There are at least three areas of potential political roadblocks to a viable space tourism business.
First of all, it should be recognized that there are some (though by no means all, or even a majority) within the U.S. government who view space (or at least the human spaceflight segment thereof) as an exclusive province of (federal) science and national security, and private-sector activities of any kind as interlopers. To those with such views, opening up this frontier to anyone who wishes to go, at costs that are affordable to the general public, rather than privileged government agencies, will be seen as at best an inconvenience and irritation, and at worst a threat to national security and (less nobly) their own bureaucratic power base.
Second, to whatever degree that this activity is actually supported by federal funding, unless it is provided via lottery, some will view it as a taxpayer subsidy to the wealthy (who, barring lotteries or contests, will initially be the only ones who can afford space trips) for their own frivolous pleasure. Even if there is no government funding involved, there is historically such a strong linkage in the mind of the public between NASA and space that any space tourism activity, even private, may still be mistakenly perceived by some as a waste of public funds. It is important, therefore, that economic gain, increased tax base, and productive employment be promoted as an inevitable byproduct of a successful space tourism business.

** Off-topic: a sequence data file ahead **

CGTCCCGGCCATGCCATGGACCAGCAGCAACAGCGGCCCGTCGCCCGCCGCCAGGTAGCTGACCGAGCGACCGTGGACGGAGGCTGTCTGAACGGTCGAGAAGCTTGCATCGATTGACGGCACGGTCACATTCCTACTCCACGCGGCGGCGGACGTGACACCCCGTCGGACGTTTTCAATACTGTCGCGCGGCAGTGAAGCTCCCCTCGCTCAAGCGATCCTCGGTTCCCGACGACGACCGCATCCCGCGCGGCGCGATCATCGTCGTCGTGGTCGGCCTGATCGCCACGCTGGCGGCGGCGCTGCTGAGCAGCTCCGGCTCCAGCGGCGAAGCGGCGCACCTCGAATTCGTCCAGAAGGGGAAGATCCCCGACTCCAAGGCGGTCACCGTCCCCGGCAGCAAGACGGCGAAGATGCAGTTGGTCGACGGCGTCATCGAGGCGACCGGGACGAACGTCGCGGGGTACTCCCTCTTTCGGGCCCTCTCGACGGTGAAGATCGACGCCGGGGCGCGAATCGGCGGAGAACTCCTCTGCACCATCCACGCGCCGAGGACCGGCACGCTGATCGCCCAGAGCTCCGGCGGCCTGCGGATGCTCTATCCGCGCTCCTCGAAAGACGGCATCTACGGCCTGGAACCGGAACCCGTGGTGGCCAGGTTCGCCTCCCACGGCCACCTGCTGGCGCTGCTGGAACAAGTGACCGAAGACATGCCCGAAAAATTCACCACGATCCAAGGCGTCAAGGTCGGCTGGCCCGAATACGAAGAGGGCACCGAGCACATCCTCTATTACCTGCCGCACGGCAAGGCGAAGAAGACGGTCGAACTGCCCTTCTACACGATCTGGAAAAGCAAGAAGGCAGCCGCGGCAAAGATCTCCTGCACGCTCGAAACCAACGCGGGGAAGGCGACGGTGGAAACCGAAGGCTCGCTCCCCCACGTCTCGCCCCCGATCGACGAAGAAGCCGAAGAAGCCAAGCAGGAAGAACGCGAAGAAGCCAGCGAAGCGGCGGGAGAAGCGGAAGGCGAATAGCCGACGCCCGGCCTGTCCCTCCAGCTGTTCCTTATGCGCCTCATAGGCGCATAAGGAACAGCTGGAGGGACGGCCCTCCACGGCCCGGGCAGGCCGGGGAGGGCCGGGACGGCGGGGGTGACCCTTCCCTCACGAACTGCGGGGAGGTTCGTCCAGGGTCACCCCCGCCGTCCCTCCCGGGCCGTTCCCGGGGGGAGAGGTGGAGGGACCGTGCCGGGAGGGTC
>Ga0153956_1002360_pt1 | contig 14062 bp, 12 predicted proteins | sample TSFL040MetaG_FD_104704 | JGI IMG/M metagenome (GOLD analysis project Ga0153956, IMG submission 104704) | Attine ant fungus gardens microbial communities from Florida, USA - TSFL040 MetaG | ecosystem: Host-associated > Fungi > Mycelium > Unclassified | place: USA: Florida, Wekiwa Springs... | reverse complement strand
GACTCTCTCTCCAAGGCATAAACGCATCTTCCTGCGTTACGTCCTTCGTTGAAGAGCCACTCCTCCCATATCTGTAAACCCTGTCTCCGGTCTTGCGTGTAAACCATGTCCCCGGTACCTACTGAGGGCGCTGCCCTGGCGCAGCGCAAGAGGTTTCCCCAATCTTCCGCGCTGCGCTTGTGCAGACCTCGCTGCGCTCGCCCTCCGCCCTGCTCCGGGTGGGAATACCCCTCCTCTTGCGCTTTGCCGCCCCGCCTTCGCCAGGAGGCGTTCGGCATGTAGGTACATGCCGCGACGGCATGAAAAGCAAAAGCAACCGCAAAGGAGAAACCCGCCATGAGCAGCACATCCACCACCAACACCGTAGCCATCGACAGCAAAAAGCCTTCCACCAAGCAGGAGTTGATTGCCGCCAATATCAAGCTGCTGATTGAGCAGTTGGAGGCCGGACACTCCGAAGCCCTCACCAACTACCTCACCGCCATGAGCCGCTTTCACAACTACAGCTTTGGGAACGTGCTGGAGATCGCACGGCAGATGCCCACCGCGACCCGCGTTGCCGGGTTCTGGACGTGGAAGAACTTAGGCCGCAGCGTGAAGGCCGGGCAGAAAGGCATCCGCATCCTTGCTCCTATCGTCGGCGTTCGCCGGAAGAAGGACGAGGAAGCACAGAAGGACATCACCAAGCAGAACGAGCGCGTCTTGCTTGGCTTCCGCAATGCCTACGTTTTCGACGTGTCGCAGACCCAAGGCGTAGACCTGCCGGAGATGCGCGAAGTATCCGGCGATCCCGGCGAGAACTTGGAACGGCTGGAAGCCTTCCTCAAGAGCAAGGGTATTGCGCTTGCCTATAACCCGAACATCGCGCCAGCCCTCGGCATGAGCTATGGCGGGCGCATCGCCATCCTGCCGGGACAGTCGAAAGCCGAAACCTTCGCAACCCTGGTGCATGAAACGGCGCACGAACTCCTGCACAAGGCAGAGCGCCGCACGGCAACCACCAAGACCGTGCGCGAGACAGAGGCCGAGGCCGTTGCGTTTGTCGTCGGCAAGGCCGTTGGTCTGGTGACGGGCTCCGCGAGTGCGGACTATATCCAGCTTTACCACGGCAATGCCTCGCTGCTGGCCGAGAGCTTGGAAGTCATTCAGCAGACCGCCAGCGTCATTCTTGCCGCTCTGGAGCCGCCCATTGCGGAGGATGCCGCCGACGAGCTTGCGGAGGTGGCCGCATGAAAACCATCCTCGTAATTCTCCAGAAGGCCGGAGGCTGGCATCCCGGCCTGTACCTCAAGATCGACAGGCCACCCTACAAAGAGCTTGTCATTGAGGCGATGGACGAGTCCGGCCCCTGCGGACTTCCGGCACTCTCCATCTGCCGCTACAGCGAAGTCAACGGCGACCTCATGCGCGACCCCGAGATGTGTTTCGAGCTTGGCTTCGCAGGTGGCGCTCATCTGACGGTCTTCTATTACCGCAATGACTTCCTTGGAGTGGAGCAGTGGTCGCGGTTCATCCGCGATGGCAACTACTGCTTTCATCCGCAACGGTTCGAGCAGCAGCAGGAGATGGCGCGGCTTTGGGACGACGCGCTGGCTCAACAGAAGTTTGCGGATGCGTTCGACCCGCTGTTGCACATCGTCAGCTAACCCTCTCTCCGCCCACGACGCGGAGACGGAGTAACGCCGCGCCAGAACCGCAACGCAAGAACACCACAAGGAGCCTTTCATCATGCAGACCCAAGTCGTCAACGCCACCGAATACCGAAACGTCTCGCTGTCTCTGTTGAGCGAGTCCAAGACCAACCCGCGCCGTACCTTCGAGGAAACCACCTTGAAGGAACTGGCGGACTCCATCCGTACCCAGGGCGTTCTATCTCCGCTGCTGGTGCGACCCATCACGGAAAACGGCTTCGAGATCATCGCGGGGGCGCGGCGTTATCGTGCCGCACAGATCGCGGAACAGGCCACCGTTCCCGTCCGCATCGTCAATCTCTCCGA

Finally, there is a segment of society that seeks the elusive (indeed, impossible) goal of zero risk in all activities. Relating back to the regulatory issues, there is a danger that some "public-interest" groups will attempt to impose, by lobbying for legislation or regulations, unreasonable standards on space tourism vehicles and operations.
Specifically with regard to use of the Space Shuttle for nascent space tourism activities, some within NASA will be concerned about the potential public-relations disaster of another civilian loss, as occurred in the Challenger incident. There will be specific legitimate concerns, discussed more in the section on public Shuttle rides, about interference with the mission and flight safety. In addition, many will be loathe to give up a precious seat to a non-NASA person when they have so many astronauts in the corps who have yet to fly, even though it might be in the national interest to do so.
In general, early space tourism activities will act as a pathfinder to test the political and institutional waters, and educate both the public and the various entities within the Beltway on the subject of public space travel and private space activities in general. Particularly as a number of different companies emerge, both as vehicle providers and service providers, and market their services, the current inseparability in the public mind between the government and space will gradually erode, substantially improving the prospects for both building markets and attracting investors.